This report will focus on the actions adopted by the government to reduce the fluctuation in oil prices. A brief introduction is discussed in the assignment. The reasons are also described in the assignment for which the oil prices fluctuate. This assignment also puts light on the price stability and why governments need to intervene to reduce the volatility in oil prices. Strategies adopted by the government to stable the oil prices are also discussed.

easons of price fluctuation

Price stability

Government intervention to stable the oil prices

Energy conservation


Strategic oil reserves

Adopt assistance



Actions adopted by the government to reduce or limit price fluctuation


The prices of oil were increased in 2007 to 2008. The oil prices were highly fluctuating in 2007 between the months January…


Bacon, R. & Kajima, M. (2008) Coping with Oil Price Volatility. ESMAP p.1-174.

Conerly, B. (2013) Oil Price Forecast for 2013-2014: Falling Prices. Yahoo Inc. p.1-2.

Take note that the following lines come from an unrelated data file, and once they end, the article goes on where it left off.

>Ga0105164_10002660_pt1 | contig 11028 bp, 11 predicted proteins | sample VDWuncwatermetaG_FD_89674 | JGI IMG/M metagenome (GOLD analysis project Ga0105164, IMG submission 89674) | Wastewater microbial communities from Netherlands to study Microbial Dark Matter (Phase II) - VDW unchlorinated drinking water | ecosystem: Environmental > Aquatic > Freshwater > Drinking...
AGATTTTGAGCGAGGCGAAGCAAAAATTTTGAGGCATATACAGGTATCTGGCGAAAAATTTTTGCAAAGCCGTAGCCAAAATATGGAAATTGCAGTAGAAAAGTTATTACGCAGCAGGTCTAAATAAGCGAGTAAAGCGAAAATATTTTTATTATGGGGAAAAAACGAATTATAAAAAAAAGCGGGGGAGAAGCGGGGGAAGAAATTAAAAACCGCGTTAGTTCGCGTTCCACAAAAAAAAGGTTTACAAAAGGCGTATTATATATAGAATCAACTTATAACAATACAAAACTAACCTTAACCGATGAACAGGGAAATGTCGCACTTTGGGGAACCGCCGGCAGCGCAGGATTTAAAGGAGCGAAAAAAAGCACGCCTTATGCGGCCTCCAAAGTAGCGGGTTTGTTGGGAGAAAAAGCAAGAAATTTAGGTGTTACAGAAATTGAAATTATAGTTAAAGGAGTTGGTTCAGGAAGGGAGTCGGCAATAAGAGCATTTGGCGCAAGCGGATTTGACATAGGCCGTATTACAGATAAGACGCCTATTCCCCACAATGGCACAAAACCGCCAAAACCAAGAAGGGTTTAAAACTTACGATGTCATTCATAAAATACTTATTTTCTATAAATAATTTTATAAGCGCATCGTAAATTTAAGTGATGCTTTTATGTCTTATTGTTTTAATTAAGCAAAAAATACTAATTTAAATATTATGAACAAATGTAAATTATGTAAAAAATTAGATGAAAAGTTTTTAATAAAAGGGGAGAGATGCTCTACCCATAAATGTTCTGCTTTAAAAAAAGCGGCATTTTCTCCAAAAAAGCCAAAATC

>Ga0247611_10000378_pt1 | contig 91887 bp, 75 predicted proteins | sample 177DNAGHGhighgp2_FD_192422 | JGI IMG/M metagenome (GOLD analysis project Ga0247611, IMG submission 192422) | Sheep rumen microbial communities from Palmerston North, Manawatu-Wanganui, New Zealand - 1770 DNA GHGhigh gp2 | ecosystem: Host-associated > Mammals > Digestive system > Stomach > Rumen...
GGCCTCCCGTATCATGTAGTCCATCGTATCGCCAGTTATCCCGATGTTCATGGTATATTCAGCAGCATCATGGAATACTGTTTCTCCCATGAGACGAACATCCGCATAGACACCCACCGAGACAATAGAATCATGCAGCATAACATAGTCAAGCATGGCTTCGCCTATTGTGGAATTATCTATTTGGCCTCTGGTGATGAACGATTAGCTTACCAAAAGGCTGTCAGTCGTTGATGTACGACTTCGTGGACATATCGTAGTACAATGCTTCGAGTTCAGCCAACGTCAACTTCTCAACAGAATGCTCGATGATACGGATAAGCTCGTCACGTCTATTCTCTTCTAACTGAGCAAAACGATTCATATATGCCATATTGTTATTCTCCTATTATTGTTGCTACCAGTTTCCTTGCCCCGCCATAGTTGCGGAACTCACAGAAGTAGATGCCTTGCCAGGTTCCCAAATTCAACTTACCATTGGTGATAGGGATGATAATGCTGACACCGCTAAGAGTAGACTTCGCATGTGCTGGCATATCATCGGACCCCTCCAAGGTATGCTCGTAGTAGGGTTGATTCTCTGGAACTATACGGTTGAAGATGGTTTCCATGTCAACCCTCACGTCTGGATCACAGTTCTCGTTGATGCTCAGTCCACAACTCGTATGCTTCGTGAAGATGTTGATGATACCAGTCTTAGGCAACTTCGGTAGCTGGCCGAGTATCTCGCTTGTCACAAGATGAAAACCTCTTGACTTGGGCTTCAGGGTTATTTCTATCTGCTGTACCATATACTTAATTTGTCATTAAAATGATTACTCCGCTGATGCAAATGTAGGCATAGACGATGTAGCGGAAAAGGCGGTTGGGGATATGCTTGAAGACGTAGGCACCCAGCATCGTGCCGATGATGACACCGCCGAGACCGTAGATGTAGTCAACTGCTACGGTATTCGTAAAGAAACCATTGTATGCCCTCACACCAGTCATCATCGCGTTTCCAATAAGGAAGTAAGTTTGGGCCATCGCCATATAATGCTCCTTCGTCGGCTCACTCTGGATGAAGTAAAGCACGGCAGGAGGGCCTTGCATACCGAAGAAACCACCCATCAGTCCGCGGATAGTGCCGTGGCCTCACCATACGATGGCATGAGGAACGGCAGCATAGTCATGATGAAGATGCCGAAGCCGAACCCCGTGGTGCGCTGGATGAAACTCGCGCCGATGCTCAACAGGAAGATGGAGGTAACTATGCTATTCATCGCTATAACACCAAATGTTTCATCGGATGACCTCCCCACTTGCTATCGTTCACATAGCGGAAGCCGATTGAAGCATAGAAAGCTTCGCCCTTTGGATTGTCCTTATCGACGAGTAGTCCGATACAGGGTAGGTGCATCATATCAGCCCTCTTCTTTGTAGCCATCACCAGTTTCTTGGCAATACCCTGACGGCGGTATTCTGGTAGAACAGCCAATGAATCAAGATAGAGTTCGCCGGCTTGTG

European Central Bank (2007) Price stability: why is it important for you? P.1-87.

Gillman, T. (2008) Why Oil and Gas Prices Fluctuate. Yahoo Inc. p.1-3.

Role of Government Economic Regulation
Words: 2122 Length: 7 Pages Document Type: Term Paper Paper #: 20881408
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All it is really accomplishes is forcibly transferring wealth from one party to another.

These transfers can actually create new market failures by forming barriers to market entry, and creating unfair competitive advantages through subsidies, tariffs, tax-breaks and regulations that favor one party over another.

Fundamental to the notion of government regulation is that its purpose is to eliminate unfairness in competition. However, powerful businesses have huge influences on policy making in the United States that make this an ideal rather than a reality. They hire lobbyists, create ad campaigns, and court politicians to gain influence. Companies compete for bureaucratic power just as much as they do for market power.

ecause of the advantages government regulation can offer, firms try to out-regulate each other rather than to just out-compete each other in the market. Government regulation has invited businesses to become involved in government and the best way to put…



Conigliaro, a., Elman, J., Schreiber, J. And Small, T. "The Danger of Corporate Monopolies."